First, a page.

Punta Sal (Day 7-8)

Continuing along the Pacific Coast, another day’s drive brings us to Punta Sal. Driving through the buzzing town of Mancora which seems composed almost entirely of street stalls flogging tie-dye souvenirs, we pull in to our beachside camping spot. We pitch our tents in the sand just metres away from the sea but far enough to evade the incoming tide. The next couple of days are idled away in beachside bliss, enjoying the hot sun and warm currents of the Pacific. The evenings are spent drinking homemade Pisco Sours and Cuba Libres with generous lashings of rum, all concocted by the friendly local chef who prepared a barbecue to mark our arrival. These two days come as a welcome hiatus, with no driving and plenty of sunshine. 


Cuenca (Day 9-10)

We continue north to the border with southern Ecuador and are cleared within minutes, although Yana’s crossing is not so easy. During our two hour wait, we while away time playing games and collectively tackling a particularly difficult cryptic crossword. Nearby, UNICEF support stands offer relief to throngs of Venezuelans attempting to enter Ecuador. Throughout the trip we have seen small families and groups seeking passage, bearing cardboard placards by the side of the road.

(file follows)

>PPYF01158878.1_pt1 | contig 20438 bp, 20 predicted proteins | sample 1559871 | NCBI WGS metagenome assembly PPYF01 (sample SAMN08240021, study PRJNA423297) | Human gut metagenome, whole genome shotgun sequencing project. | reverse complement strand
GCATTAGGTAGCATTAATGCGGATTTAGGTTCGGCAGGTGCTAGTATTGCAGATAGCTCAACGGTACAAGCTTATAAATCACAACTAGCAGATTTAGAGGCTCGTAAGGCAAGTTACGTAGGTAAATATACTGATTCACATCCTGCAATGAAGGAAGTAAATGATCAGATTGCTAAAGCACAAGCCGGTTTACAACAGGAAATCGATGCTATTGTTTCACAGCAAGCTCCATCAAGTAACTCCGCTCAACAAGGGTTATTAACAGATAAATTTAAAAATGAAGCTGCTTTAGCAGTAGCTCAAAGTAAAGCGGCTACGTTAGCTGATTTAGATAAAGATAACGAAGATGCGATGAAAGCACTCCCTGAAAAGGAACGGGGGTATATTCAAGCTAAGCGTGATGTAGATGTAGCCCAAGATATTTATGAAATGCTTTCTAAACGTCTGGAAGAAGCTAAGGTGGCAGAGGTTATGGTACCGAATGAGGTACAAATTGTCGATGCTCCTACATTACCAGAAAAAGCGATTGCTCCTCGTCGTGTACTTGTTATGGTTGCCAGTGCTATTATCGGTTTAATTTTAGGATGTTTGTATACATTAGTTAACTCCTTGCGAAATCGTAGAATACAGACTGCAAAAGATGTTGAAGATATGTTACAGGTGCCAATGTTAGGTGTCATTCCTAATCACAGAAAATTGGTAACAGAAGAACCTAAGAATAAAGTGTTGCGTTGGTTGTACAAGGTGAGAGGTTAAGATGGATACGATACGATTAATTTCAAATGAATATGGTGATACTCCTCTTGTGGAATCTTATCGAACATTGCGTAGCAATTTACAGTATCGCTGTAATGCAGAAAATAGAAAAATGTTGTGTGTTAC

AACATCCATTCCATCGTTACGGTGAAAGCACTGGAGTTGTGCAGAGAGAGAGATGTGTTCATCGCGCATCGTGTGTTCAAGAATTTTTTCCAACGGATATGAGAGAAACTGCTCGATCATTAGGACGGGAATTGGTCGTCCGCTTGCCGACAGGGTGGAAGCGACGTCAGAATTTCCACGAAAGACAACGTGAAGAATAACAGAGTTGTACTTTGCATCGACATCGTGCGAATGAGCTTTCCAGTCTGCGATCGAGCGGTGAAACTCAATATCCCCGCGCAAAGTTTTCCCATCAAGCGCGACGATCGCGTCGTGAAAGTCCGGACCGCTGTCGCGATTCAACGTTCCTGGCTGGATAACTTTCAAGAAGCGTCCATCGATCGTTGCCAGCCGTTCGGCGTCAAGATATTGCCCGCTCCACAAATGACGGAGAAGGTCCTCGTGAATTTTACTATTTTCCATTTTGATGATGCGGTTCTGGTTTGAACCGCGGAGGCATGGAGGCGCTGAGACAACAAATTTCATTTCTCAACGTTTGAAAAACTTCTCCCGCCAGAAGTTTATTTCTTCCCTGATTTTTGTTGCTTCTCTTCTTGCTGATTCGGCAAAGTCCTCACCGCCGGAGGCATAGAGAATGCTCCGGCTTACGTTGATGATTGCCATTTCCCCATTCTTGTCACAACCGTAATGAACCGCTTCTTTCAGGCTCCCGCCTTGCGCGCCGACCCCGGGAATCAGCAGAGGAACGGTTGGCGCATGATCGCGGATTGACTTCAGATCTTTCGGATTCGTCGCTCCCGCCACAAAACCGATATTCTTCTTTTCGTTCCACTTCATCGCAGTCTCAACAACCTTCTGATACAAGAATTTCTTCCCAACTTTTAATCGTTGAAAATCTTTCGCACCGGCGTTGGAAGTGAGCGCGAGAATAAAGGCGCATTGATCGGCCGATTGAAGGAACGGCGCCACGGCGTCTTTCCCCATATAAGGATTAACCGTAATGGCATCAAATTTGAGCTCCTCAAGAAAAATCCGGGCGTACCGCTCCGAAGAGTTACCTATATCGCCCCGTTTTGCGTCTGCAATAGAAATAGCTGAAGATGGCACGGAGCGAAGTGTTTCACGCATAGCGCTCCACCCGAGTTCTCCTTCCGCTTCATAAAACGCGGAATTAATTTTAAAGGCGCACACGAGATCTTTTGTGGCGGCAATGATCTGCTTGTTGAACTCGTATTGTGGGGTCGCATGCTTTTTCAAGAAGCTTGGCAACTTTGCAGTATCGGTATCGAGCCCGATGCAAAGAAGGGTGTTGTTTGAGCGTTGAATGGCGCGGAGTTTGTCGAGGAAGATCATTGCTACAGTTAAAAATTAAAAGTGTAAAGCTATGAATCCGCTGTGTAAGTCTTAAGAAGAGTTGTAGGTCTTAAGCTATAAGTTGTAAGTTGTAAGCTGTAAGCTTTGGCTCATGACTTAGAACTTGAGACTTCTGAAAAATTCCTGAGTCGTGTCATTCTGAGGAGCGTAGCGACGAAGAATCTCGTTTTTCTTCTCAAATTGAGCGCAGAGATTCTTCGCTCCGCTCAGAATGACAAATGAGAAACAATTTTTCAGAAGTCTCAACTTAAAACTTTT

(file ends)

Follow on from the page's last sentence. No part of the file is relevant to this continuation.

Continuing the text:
We are eventually waved through and immediately the landscape changes to hills carpeted in cloud forest. After just minutes of driving, our path is blocked by an enormous landslide. Unable to turn around and deciding against a nine hour detour, we are forced to wait it out. Hordes of travellers spill out of their vehicles and watch as the police attempt to push back the many cars that have driven right up to the carnage in a selfish attempt to get through first. One man with a drill stands on top of the pile trying to split the chunks of rock while a bulldozer lays a path of gravel over the debris to form a makeshift road. After several hours, this is our escape and we cross the landslide to loud cheering all-round.